The book exhibits many wonderful color pictures. For quick reference there are charts, a diagram labeling the sails of a ship, and ship profile info squared off separately from the text throughout the pages. Probably what is greatly valuable is the Glossary of Nautical Terms. The information provided is the basics, but it still remains quite educational for the novice. The entire book makes a nice direct guide to the old maritime world surrounding our Captain Jack Aubrey character.
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25 of 26 people found the following review helpful By Kevin Wang on December 16, 2004
Format: Hardcover
This slim volume is very attractively put together. The layout is pleasing, and the many photos and historical paintings are easily the best part of the book. Past that, though, the quality drops off.

The text is reasonably well written, but doesn't always flow well. Often you'll turn the page and be surprised that the chapter is over. Or you'll read fairly detailed information on one subject, yet find gaps in others. For instance, there is a detailed chart of the actual weight of cannon shot depending on the nationality of its manufacture. This is interesting, but seems oddly out of place. In many places the book feels like a hastily organized jumble of facts. A bit more effort, and the services of a decent editor, would have improved this book.

Another improvement that could have been made by an editor is the removal of numerous typos and glitches. On one page, two illustrations have their captions transposed. In many other places obvious typos are present. If I can catch them by reading the book once, they shouldn't be there.

Perhaps the worst flaw of this book is its incompleteness. It's missing a serious discussion of how ships were sailed, information on battle tactics, and recurring locales from the novels. Worse, the book uses terms that it never explains. For instance, the caption of one illustration mentions that the bowsprit gammoning is ommitted for clarity. But gammoning is not in the glossary. (As it turns out, if you google for "bowsprit gammoning" you'll find an amazing online reference, geared towards model ship builders, with more detail than you can shake a stick at) The book is filled with such omissions. I'm pretty familiar with nautical terminology, but I'd worry for someone who got this book as their only reference.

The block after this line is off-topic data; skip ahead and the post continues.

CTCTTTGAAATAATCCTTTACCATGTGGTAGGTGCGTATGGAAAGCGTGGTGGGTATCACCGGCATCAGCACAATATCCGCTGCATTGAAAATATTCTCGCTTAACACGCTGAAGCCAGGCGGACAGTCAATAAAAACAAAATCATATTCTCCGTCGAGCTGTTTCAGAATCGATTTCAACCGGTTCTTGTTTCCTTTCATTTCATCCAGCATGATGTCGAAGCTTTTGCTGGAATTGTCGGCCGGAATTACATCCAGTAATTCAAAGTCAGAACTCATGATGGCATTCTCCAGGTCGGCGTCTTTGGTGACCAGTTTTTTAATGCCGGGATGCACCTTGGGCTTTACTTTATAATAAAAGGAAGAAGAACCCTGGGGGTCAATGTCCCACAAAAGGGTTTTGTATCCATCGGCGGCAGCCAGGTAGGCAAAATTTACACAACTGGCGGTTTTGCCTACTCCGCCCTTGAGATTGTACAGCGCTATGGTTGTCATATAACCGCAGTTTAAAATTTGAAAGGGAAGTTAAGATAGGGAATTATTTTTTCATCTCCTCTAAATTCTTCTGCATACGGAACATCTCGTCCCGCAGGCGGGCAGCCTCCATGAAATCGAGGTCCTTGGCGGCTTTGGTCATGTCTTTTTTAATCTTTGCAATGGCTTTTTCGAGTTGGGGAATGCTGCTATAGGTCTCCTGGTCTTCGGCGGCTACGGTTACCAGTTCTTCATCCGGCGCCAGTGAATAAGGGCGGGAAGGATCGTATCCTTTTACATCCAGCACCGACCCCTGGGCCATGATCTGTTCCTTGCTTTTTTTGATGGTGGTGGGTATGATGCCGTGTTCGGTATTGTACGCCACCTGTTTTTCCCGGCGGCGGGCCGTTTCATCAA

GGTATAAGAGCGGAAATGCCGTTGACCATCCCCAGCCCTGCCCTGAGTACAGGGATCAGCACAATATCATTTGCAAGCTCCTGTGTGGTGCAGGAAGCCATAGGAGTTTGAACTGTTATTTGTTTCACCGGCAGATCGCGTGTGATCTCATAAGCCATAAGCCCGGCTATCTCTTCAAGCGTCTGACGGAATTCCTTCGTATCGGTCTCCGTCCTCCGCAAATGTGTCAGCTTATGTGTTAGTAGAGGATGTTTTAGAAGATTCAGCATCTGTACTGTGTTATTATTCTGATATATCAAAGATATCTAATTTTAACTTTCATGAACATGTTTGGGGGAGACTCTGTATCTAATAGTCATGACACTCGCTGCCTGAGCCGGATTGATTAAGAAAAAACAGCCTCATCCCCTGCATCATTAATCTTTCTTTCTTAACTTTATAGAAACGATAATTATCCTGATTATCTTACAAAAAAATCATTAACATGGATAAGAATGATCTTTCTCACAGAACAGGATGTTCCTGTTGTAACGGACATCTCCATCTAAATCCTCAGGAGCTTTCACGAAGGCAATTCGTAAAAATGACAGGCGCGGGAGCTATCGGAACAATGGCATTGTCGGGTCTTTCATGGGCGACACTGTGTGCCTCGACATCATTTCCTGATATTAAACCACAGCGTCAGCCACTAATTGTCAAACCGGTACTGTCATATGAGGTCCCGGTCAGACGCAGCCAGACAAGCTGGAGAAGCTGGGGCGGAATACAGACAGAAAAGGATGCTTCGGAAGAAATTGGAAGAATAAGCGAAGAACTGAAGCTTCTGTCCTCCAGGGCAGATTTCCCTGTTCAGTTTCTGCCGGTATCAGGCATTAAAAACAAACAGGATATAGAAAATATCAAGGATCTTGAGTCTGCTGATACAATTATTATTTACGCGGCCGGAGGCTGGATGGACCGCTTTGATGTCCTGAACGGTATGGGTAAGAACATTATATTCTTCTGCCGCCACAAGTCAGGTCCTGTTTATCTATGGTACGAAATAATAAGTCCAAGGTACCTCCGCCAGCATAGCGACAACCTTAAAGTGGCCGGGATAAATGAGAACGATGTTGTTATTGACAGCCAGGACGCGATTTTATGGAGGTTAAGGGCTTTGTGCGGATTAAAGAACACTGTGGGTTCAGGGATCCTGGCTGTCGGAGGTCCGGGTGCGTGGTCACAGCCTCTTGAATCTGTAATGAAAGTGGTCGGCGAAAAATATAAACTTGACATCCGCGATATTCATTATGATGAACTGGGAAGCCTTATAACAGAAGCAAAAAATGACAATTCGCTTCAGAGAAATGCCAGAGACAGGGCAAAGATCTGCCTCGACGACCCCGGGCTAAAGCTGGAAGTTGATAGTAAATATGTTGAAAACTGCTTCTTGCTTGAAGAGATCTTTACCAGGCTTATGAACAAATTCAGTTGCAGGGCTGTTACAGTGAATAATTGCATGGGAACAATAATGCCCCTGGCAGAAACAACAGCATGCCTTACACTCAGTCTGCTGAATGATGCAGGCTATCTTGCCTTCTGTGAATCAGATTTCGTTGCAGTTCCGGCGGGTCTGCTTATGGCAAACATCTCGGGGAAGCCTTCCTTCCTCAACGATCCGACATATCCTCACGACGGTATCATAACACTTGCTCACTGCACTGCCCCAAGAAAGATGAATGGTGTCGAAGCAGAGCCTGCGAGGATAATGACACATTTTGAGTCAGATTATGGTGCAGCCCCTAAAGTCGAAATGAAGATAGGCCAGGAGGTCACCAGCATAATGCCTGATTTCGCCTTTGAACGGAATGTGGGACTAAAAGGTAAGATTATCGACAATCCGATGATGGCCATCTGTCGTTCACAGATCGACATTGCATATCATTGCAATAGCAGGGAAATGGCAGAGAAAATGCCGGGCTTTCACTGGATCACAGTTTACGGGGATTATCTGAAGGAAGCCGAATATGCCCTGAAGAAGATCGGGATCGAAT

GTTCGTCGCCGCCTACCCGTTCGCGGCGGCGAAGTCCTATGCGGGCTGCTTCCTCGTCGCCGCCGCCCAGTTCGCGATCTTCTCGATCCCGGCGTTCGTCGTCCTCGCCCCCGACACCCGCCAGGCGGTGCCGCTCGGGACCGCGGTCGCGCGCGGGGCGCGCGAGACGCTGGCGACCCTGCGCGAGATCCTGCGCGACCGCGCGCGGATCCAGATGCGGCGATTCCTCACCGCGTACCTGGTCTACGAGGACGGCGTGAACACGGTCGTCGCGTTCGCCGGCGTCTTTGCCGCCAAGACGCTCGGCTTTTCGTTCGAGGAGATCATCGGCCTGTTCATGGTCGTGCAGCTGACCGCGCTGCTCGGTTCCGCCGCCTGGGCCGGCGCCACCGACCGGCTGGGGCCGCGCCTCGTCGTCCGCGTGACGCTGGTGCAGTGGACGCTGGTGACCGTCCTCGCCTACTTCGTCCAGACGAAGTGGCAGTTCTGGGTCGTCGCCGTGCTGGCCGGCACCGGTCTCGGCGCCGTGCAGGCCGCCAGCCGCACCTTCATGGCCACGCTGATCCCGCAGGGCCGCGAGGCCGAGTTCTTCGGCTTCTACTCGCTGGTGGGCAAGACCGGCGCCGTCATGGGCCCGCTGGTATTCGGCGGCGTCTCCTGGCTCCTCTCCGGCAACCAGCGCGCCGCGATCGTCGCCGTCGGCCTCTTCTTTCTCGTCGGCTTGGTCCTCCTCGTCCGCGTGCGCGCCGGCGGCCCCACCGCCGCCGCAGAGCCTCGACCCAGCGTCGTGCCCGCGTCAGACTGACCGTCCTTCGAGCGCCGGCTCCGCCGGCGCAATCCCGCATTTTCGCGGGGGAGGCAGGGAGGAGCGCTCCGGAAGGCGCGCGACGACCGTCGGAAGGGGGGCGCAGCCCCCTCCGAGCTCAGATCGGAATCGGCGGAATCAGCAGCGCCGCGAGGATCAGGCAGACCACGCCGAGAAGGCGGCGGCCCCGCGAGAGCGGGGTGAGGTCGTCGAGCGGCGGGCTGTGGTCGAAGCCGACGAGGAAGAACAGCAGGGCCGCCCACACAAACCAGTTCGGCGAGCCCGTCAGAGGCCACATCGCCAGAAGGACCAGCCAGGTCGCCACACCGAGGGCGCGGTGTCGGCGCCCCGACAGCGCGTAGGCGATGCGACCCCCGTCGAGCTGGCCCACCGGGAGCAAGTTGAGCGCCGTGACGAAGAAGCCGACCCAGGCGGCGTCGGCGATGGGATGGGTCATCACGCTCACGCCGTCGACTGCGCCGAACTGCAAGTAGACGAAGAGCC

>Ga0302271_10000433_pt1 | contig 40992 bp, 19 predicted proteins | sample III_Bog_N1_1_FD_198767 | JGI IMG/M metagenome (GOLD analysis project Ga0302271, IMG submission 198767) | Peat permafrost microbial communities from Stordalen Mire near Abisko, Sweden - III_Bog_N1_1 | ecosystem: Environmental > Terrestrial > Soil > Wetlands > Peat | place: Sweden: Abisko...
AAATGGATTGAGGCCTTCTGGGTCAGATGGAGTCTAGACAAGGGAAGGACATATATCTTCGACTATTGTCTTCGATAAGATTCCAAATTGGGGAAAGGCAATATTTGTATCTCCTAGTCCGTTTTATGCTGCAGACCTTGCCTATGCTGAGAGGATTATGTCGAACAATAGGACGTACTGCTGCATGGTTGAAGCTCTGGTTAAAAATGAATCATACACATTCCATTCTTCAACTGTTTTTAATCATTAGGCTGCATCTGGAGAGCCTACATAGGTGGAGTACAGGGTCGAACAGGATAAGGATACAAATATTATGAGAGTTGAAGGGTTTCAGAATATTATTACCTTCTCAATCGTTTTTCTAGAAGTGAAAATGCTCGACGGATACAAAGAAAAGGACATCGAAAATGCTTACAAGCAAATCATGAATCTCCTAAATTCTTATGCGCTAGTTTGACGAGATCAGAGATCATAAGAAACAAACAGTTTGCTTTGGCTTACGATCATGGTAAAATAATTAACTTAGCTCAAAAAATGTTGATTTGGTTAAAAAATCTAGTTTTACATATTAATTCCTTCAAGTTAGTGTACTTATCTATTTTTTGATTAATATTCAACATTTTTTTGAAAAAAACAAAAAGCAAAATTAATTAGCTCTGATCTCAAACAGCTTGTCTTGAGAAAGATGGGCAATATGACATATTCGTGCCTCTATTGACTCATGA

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10 of 10 people found the following review helpful By Dr J on November 3, 2005
Format: Hardcover
This is a small coffee table book (less than a hundred pages) that is intended as an introduction to Patick O'Brian's Jack Aubrey novels. It is chock-full of diagrams, drawings, tables, pictures and so on. It covers a wealth of topics, such as types and ratings of vessels, sails and sailing, weapons. Uniforms, naval powers other than Great Britain, and privateers. It also includes a glossary at the end. There is a lot of information packed into those 90 or so pages and the reader can learn a lot. However, there is one great drawback to this book: it is written in a style that is sometimes hard to follow and assumes the reader already has a certain command of naval vocabulary. One example (page 43) will suffice:

"The lower mast passed down through holes in the deck known as partners and was stepped on the kelson. Masts were held in position by forestays which extended forward on the centerline of the vessel, while there were two sets of backstays extending aft to be secured to the sides by channel plates. The masts were stayed athwartships by shrouds."

Huh? If you can follow that, great, but in a book designed as an introduction, it's a bit much. One has to keep flipping to the glossary to figure out what's going on. However, not all the problematic words are in the glossary, kelson for example is absent (Kelson does appear in Sea of Words-see my review of that excellent book). This style diminishes the value of the book somewhat. If you find a copy, read it, but make sure you have Sea of Words at hand.